Biblical Archeology Bible School Course 2, Lesson 1

Jul 21, 2023 | Bible Archeology | 0 comments

Study Bible, Theology, Ministry Masters and Doctoral Diplomas in Trinity School of Apologetics and Theology — A Bible School and Seminary With a Difference!

Biblical Archeology Course 2, Lesson 1
Biblical Archaeology, A Detailed Introduction

Biblical archaeology is the archaeology that relates to, and sheds light upon, the Hebrew Scriptures and the New Testament. It was given its theoretical framework, and enjoyed its most influential period, in the early to mid 20th century through the influence of William F. Albright; the American “biblical archaeology” school which he founded had a profound influence on both biblical scholarship and evangelical theology of the time, cementing the view that archaeology had demonstrated the essential truth of the Old Testament narrative, especially that part relating to the Biblical Patriarchs, the Exodus, and the conquest of Canaan. Many theological radicals tried to overthrow this stand, but despite this, the reliance of American field excavation on denominational support has meant that the Albrightian paradigm continues to influence contemporary archaeology in the region.

Background: The foundations of biblical archaeology were laid in the 19th century with the work of scholars such as Johann Jahn, whose manual of biblical antiquities, Biblische Archäologie, (1802, translated into English 1839) was immensely influential in the middle years of the 19th century, and Edward Robinson, whose Biblical Researches in Palestine, the Sinai, Petrae and Adjacent Regions (1841) became a popular best-seller, demonstrating that scientific research could verify the accuracy and trustworthiness of the bible. In 1865 the Palestine Exploration Fund was established by a group of English clergymen and scholars “to promote research into the archaeology and history, manners and customs and culture, topography, geology and natural sciences of biblical Palestine and the Levant”; it was followed by the Deutscher Palästina-Verein (1877), the École Biblique (1890), the American School of Oriental Research in (1900), and the British School of Archaeology in (1919). The research these institutions sponsored, at least in these early days, was primarily geographic; it was not until the 1890s that Sir Flinders Petrie introduced the basic principles of scientific excavation, including stratigraphy and ceramic typology.

William F. Albright and the Biblical Archaeology school: The dominant figure in 20th century biblical archaeology, defining its scope and creating the mid-century consensus on the relationship between archaeology, the bible, and the history of ancient Israel, was William F. Albright. An American with roots in the American Evangelical tradition (his parents were Baptist missionaries in Chile), Director of the American Schools of Oriental Research (ASOR), (now the W. F. Albright Institute of Archaeological Research) through the `1920s and 1930s, editor of ASOR’s Bulletin until 1968, and author of over a thousand books and articles, Albright drew biblical archaeology into the contemporary debates over the origins and reliability of the bible. In the last decades of the 19th century Julius Wellhausen put forward the documentary hypothesis, which explained the bible as the composite product of authors working between the 10th and 5th centuries BC. “This raised the question whether the Genesis through 2 Kings material could be regarded as a reliable source of information for Solomon’s period or earlier.”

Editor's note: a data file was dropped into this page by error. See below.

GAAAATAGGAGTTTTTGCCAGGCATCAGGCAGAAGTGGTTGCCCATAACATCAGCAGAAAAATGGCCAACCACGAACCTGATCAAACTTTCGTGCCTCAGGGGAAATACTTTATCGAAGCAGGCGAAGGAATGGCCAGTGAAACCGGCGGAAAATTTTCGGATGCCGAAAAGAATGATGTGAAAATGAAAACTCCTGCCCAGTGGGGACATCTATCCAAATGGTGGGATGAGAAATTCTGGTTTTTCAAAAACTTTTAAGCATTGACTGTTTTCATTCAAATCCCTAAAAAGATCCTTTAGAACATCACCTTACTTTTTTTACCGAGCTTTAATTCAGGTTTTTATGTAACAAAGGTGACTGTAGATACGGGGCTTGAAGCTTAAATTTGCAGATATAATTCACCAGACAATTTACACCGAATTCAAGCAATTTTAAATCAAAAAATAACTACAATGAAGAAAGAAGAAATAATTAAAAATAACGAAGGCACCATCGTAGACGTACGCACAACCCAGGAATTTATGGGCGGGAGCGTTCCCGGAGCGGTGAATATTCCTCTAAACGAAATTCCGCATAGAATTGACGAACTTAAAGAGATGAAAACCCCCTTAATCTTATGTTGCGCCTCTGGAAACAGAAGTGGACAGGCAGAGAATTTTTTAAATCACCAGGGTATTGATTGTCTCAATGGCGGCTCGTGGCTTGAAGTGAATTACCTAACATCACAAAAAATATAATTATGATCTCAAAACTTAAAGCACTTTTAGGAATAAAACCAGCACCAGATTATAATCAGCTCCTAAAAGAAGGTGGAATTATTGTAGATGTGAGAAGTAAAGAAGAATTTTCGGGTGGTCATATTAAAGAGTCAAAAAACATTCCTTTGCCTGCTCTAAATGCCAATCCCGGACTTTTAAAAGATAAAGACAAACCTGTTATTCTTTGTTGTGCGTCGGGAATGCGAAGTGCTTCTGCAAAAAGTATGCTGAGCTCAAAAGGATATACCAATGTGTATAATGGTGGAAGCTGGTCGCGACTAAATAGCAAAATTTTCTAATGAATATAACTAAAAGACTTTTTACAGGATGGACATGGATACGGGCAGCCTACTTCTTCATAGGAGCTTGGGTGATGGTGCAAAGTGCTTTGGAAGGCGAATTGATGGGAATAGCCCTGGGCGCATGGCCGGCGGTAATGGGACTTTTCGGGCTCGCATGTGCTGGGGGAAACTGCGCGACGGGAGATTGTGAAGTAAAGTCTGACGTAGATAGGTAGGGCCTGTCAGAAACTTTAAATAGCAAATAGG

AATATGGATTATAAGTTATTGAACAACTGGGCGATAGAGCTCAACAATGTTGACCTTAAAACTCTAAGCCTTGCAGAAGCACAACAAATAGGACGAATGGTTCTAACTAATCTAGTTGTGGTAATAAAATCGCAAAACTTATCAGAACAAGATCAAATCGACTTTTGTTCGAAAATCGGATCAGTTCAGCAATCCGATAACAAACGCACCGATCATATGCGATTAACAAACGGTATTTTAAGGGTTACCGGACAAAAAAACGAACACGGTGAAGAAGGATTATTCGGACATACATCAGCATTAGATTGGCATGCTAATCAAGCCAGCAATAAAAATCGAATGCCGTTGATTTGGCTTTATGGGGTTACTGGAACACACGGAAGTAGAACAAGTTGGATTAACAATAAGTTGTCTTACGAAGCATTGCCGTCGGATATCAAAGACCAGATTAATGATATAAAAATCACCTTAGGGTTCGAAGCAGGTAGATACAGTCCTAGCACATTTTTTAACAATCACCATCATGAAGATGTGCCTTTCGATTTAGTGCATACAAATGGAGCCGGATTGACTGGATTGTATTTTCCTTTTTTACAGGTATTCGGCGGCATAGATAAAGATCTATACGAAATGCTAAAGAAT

Post-Wellhausen scholars such as Hermann Gunkel, Albrecht Alt and Martin Noth were suggesting that the written texts studied by Wellhausen rested on a body of oral tradition which reflected genuine history, but which could not themselves be regarded as historically accurate accounts of events. Albright saw archaeology as the search for the physical evidence which would test these theories through the comparative study of ancient texts (notably those from Ebla, Mari, the Tel Amarna and Nuzi) and material finds. In his conception biblical archaeology embraced all the lands mentioned in the Bible, taking in any finds which could “throw some light, directly or indirectly, on the Bible.” By the middle of the 20th century the work of Albright and his students, notably Nelson Glueck, E. A. Speiser, G. Ernest Wright and Cyrus Gordon, had produced a consensus that biblical archaeology had provided physical evidence for the originating historical events behind the Old Testament narratives: in the words of Albright, “Discovery after discovery has established the accuracy of innumerable details of the Bible as a source of history.” The consensus allowed the creation of authoritative textbooks such as John Bright’s History of Israel (1959). Bright was a theological radical but archeological discoveries forced him to believe that the stories in Genesis reflected the physical reality of the 20th–17th centuries BC, and that it was therefore possible to write a history of the origins of Israel by comparing the biblical accounts with what was known of the time from other sources.

Biblical archaeology today: The Albrightian consensus was attacked by many theological radicals in the 1970s. Since radicals have been gradually able to take over the control of funds and educational institutions, they constantly try to attack the historicity of the Bible. However, there is such an accumulation of hard facts by now that they have not been successful. Currently, the Biblical Archaeology Society, founded in 1974, remains the primary organization publishing and discussing discoveries and issues relating to Biblical Archaeology. There are many minor periodicals also devoted to this subject. New books keep being issued on this topic, popular as well as technical. [GFDL Article and Copyright]

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